These Sheffield experts tackle the myths and conspiracy theories around Covid-19 vaccines: 'If it seems unbelievable, it probably is'
“We've all become amateur scientists as Covid has gone on,” says Carmel O’Toole.
The senior lecturer in media and public relations at Sheffield Hallam University is giving her thoughts on the vast amount of complex detail the public has needed to assimilate since the coronavirus pandemic began, and while it’s true that society has become easily conversant in terms previously only used by medics and epidemiologists – ‘self-isolation’, ‘herd immunity’ and ‘fill and finish’ to name just three – the roll-out of the vaccine programme has inspired a worrying trend.
Last month a study by King’s College London found that one in three people in the UK had been exposed to messages discouraging them from getting a coronavirus jab, with a ‘notable minority’ believing conspiracy theories about Covid-19 vaccines. These myths range from the notion the vaccine will cause infertility or that it alters DNA, to the idea that the purpose of the inoculation scheme is to implant microchips into humans – social media users and younger people are particularly inclined to think such claims are true, the researchers discovered.
Against this backdrop, Carmel says, it is ever more important for the public to have access to ‘good, solid factual information’.
"I think there's a combination of things happening,” she says. “There are some pressure groups that are opposed to the vaccination for whatever reason who are spreading misinformation which is deliberately misleading, to genuine concerns from people, and I think it's important to make the distinction between that.”
Some Muslims are anxious about the vaccines’ halal status, while black and minority ethnic communities have fears ‘going back generations which link to things like unethical experiments as recently as the 1960s’, Carmel says, adding: "We do need to be reassured.”
Dr Andrew Lee, a consultant for Public Health England who is also a reader of global public health at Sheffield University, says the vaccines’ effectiveness has been firmly established.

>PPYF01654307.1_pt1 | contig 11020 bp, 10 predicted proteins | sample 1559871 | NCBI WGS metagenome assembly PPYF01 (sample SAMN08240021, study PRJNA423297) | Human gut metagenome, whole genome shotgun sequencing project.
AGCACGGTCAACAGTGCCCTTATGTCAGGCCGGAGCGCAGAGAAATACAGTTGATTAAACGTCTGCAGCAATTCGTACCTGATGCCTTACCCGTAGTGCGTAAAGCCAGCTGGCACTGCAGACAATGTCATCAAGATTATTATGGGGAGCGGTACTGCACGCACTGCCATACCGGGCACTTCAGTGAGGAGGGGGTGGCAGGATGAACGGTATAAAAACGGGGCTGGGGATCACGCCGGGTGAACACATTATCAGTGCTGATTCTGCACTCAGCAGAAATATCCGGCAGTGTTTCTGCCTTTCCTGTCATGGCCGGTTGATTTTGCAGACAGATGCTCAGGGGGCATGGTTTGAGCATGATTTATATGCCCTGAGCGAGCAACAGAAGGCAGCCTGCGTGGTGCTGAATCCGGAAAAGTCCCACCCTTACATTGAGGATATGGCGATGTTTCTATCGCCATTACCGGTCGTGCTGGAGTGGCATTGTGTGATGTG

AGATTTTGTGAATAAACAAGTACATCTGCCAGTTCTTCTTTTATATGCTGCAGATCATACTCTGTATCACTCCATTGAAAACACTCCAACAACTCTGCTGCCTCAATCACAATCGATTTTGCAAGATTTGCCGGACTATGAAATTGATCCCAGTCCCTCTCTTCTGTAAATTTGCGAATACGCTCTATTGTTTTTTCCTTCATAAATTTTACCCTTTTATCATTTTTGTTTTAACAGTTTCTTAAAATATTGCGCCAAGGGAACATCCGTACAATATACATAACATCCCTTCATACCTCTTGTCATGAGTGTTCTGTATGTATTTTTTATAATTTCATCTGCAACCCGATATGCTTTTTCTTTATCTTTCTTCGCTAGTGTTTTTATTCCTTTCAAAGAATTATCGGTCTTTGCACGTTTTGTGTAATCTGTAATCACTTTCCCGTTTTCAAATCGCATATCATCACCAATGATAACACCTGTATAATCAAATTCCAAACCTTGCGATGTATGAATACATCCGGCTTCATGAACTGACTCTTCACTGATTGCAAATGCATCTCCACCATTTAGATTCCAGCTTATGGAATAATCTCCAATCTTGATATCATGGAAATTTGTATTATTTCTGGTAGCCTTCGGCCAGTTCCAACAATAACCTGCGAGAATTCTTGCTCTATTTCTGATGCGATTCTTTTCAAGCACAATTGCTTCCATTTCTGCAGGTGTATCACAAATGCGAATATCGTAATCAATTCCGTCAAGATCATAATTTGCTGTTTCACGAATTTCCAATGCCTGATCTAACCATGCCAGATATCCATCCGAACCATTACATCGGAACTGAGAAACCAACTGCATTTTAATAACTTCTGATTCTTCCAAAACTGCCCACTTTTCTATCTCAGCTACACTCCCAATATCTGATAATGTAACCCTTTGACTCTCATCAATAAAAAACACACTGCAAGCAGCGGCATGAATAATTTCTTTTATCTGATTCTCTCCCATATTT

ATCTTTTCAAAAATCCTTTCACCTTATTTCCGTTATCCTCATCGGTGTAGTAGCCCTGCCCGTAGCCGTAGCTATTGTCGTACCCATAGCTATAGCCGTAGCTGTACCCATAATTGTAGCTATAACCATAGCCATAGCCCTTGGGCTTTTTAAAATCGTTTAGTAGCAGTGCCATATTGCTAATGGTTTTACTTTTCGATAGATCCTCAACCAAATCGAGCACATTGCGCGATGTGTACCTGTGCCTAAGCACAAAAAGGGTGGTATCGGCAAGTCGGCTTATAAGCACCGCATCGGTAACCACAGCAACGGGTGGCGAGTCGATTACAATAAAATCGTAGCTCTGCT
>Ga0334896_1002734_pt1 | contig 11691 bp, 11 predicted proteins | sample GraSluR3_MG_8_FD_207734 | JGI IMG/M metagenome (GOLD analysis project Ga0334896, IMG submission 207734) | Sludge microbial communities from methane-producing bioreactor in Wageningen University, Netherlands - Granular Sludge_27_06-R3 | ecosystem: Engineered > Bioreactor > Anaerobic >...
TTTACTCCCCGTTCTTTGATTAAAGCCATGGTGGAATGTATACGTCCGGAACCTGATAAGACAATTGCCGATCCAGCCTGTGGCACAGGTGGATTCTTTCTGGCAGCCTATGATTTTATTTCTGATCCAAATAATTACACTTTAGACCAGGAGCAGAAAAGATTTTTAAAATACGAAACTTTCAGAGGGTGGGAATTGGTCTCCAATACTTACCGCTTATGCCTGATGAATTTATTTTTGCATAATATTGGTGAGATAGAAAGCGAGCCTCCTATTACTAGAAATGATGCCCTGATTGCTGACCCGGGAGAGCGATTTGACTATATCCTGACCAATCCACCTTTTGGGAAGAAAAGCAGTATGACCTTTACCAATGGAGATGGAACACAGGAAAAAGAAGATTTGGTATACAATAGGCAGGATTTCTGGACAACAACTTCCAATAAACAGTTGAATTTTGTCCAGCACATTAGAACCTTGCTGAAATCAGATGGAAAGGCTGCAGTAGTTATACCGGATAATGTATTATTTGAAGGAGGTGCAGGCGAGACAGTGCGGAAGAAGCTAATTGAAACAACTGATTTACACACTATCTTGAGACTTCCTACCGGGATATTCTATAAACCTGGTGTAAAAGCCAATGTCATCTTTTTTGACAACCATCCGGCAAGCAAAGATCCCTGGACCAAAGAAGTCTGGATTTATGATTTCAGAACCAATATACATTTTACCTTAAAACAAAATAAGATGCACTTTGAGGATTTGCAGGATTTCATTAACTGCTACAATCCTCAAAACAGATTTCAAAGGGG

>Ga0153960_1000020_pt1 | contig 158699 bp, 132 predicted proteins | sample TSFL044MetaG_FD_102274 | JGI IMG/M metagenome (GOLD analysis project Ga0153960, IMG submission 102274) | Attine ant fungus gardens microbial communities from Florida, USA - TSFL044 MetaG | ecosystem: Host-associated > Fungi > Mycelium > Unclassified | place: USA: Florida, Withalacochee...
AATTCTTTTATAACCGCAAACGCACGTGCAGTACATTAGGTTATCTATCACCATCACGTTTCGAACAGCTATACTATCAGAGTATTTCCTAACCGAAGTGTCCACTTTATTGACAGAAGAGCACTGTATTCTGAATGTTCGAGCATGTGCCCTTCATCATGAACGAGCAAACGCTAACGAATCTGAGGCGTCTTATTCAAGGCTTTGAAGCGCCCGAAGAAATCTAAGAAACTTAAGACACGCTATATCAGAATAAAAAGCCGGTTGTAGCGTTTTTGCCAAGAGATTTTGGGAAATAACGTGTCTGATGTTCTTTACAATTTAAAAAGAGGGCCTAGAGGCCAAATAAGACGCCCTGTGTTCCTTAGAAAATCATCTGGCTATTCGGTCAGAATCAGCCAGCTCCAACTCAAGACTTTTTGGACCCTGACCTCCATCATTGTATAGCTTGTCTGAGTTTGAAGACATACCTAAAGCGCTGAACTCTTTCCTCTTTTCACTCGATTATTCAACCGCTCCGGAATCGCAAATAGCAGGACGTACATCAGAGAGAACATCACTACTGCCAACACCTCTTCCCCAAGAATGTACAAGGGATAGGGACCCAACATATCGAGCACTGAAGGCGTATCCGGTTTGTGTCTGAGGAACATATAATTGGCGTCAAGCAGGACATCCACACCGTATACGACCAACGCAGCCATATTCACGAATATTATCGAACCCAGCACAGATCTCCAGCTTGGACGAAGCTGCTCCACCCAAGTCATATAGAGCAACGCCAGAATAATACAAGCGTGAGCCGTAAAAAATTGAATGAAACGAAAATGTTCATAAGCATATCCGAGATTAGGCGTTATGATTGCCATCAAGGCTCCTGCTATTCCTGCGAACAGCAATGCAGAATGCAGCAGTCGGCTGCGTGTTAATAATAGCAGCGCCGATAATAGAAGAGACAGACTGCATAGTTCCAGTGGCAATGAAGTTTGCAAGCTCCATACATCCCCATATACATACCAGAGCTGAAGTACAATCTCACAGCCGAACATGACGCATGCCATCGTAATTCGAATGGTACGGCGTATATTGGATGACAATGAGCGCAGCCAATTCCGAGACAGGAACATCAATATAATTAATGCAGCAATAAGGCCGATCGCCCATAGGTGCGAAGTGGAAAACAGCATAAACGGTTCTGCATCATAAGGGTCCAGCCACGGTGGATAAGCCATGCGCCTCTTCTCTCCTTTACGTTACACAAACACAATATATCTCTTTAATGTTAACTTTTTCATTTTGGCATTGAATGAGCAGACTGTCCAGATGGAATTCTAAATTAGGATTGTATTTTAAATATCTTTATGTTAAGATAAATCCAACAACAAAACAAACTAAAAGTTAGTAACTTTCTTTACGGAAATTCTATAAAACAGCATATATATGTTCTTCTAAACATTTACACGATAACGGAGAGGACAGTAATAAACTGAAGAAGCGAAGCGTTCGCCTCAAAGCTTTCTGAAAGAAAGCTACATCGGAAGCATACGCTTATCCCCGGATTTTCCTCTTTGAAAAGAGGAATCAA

“We've got three jabs now, they've gone through the safety trials,” he says. “We also know from reports coming from the US that the rate of side-effects is very low.
“One of the myths was about it affecting fertility – none of the trials have shown that; the Royal College of Obstetricians and Gynaecologists was categorical in their reassurance that there was no link.
“The imams have been consulted, there are no pork products in it. There shouldn't be any concerns of faith groups from that point of view.
“And I can most certainly reassure people that there are no microchips in the vaccine. That's a complete hoax.”
He agrees the vaccines have emerged remarkably quickly – “I can see why people might think ‘Gosh, how have they accelerated it?’” – but attributes this speediness to the methods adopted by the UK’s Medicines and Healthcare Products Regulatory Agency, responsible for approving injections for use.
"They are very robust. The MHRA was receiving information from the vaccine trials all through the summer last year up to the point of decision-making. It just allowed them to see the data as it emerged much quicker. There have been no shortcuts.”
Carmel says the duty for providing factual guidance lies with the Government and bodies like the World Health Organisation.
“Crucial to that is public trust in what these agencies are doing,” she says. “That's one of the things I have real concerns about with the UK Government. I'm not sure the public trust is there as it should be for all sorts of reasons.”
The ‘obvious turning point’ that ‘damaged the trust in government communications’, she says, was the notorious trips from London to Durham, and then to Barnard Castle, made by Prime Minister Boris Johnson’s former chief adviser Dominic Cummings during the first national lockdown last year.
"There was a moment when people saw something happening which suggested it's one rule for the Government and their friends and one for the rest of the population. That really isn't helpful. A crucial thing in crisis communications is that people believe what they're told by authoritative agencies."
Public confidence in the UK Government’s ability to handle the pandemic dropped sharply when the news emerged about Cummings, according to analysis by University College London researchers published in The Lancet last August.
“The stakes are so much more important when it's about keeping people safe and getting them to sign up to a vaccination programme which is our route out of lockdown and the regime we've had to suffer for so long,” says Carmel, who has noticed ‘a palpable change of tone’ since Cummings' departure in November.
"We're seeing less of the pantomime Prime Minister than we were doing. We're in a dreadful situation – don't tell us we're going to be out of this in a couple of weeks.”
Dr Lee says it is ‘important we all try to have solidarity and continue to follow the rules’.
"That's what we want to try and maintain. Lockdown is working, but we're just having to give it enough time to try and drain as much infection out of the system as we can."
He advises those reading posts and comments about the vaccine on social media to always check their sources. “Many of these folk posting stuff online, sometimes it's not from a clinician or a researcher, it's just someone's opinion. If you had a health condition would you take the advice of your doctor or the man in the street?”
Carmel encourages people to question headlines, look for misspellings and be alert for ‘dodgy’ internet URL addresses.
"Be interrogative,” she says. “Social media is very clever, they target the information we receive based on how we've used them in the past. If it seems unbelievable, it probably is.”